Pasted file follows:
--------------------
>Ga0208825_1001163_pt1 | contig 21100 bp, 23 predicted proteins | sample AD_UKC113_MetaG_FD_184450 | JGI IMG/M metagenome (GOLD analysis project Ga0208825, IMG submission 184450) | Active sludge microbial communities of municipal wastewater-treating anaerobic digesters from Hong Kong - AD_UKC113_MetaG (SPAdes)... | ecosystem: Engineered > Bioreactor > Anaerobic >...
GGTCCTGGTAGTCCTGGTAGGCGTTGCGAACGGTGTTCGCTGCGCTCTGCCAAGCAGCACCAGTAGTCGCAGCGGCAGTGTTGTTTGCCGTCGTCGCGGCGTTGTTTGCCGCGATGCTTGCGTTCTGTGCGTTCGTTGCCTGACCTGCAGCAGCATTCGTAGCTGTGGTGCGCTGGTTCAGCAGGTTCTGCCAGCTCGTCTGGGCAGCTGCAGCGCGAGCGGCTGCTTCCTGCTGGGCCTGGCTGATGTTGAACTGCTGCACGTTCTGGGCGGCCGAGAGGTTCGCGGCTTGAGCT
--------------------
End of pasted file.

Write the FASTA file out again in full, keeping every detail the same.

>Ga0208825_1001163_pt1 | contig 21100 bp, 23 predicted proteins | sample AD_UKC113_MetaG_FD_184450 | JGI IMG/M metagenome (GOLD analysis project Ga0208825, IMG submission 184450) | Active sludge microbial communities of municipal wastewater-treating anaerobic digesters from Hong Kong - AD_UKC113_MetaG (SPAdes)... | ecosystem: Engineered > Bioreactor > Anaerobic >...
GGTCCTGGTAGTCCTGGTAGGCGTTGCGAACGGTGTTCGCTGCGCTCTGCCAAGCAGCACCAGTAGTCGCAGCGGCAGTGTTGTTTGCCGTCGTCGCGGCGTTGTTTGCCGCGATGCTTGCGTTCTGTGCGTTCGTTGCCTGACCTGCAGCAGCATTCGTAGCTGTGGTGCGCTGGTTCAGCAGGTTCTGCCAGCTCGTCTGGGCAGCTGCAGCGCGAGCGGCTGCTTCCTGCTGGGCCTGGCTGATGTTGAACTGCTGCACGTTCTGGGCGGCCGAGAGGTTCGCGGCTTGAGCT